July 14, 2015
Why Can't We Just Let 17 Be 17?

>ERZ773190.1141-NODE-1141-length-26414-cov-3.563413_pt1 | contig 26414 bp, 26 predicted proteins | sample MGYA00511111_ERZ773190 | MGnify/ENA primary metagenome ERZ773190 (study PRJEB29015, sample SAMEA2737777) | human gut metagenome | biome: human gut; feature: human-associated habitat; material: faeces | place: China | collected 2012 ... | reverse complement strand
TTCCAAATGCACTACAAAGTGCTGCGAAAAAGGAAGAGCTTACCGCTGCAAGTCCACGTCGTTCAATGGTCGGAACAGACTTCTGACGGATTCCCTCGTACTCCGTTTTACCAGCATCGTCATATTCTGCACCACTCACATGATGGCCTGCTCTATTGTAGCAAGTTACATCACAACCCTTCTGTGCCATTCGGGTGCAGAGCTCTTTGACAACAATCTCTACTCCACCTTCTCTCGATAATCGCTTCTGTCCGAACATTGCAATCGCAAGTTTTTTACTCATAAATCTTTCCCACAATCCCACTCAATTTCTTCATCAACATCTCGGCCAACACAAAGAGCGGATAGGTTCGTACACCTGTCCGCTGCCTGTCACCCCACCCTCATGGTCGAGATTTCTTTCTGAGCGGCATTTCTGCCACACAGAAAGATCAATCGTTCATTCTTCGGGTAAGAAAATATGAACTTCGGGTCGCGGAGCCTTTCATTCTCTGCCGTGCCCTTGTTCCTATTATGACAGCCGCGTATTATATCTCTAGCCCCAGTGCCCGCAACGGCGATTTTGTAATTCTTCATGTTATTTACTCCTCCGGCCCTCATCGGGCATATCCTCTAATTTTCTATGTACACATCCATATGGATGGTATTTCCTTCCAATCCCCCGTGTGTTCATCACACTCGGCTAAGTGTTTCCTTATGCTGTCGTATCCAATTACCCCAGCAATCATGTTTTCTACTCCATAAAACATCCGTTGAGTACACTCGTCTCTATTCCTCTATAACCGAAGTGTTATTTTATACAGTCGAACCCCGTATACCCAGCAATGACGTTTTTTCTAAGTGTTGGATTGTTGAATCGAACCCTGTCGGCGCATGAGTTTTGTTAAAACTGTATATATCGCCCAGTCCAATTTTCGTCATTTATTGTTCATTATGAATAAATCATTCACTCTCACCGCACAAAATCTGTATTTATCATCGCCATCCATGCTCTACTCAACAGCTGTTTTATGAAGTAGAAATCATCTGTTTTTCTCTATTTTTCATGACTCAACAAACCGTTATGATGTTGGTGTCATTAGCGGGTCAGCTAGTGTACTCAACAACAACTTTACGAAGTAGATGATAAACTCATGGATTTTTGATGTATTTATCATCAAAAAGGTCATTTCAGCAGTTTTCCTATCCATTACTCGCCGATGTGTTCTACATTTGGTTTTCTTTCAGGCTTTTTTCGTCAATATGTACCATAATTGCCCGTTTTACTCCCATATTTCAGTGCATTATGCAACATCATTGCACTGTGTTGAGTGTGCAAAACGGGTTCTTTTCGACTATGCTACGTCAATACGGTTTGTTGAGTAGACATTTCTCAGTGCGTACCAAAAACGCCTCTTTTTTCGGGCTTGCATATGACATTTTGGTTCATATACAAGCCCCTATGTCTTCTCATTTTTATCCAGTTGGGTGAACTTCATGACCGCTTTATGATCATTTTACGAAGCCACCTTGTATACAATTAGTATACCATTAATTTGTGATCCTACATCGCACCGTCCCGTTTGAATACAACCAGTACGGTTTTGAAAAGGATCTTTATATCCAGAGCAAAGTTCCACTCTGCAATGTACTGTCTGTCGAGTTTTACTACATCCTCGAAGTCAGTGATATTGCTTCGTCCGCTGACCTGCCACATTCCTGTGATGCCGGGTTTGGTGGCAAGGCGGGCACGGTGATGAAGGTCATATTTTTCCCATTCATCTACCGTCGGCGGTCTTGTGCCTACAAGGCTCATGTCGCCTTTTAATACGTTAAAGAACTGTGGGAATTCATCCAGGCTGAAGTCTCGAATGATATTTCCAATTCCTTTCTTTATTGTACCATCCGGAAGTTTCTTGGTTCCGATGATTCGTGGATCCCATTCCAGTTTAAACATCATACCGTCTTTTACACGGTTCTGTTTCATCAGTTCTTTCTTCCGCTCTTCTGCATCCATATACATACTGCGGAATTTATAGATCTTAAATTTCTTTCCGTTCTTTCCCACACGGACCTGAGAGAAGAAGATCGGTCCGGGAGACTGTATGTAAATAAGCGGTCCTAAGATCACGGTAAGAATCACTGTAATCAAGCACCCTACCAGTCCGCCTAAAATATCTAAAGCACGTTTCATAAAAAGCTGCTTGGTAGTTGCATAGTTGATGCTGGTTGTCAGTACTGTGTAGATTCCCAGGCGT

Bella Thorne has been busy snapping selfies on the set of MTV's Scream. She looks great, no doubt, but she certainly doesn't look 17. Comments on the photos have been varied. Some commenting on how sad it is that she doesn't look like a kid while the most disturbing, to my mind, are the ones that comment on her body and sex appeal. One comment says "She's not even legal yet" while another response says "Depends on where you live." Now, there is nothing inherently creepy in that but it does leave me feeling unsettled. There is no way around it. Bella Thorne is a child. Yes, she's been on the 'scene' from a young age but she's still a kid. Anyone who has teenagers knows that they live on social media, her knowing that she looks good and taking a selfie isn't exactly the issue for me. The issue is the way the media picks this up and validates it all. We have, as a culture, prescribed a definition of sexy. We tell women how to perform that version of sexy. Problem is, women aren't the only one getting that message. For nearly as long as there have been people on this planet, teens have been trying to appear older. That's not new (nor is it a problem on it's own) but we seem to be sending the message that the fastest way to appear older is to be sexy. We elevate the girls who can really pull this off. Bella Thorne. The Jenner girls. Even Cindy Crawford's 13 year old can enter this conversation. These girls play the part and we reward them with praise, adoration and our money. This plants seeds of trouble in young minds. What if you are a teenage girl and you can't pull off this move? If Bella Thorne is the height of sexy and you can't fit into that dress (I probably couldn't have fit a leg in there), does that make you less than valuable? Of course it doesn't but you sure feel like it does. Some of our girls are being set up for a lifetime of chasing an impossible, ghost of an ideal. We've commodified women's bodies. We've commodified sex. We've made 'youth' one of the main markers of beauty. How do you cash in on this market of objectification? You find those girls who can play that part I mentioned before. Ones who have physically matured enough to be painted up and paraded around a television set for our entertainment. How do you get a youthful looking 35 year old? Cast a 17 year old. Worst part, we eat it up like candy. What are your thoughts? Do we sexualize our children? h/t: Daily Mail Do you follow us on Instagram? [caption id="attachment_98507" align="alignnone" width="100"] @BodyRockTV[/caption]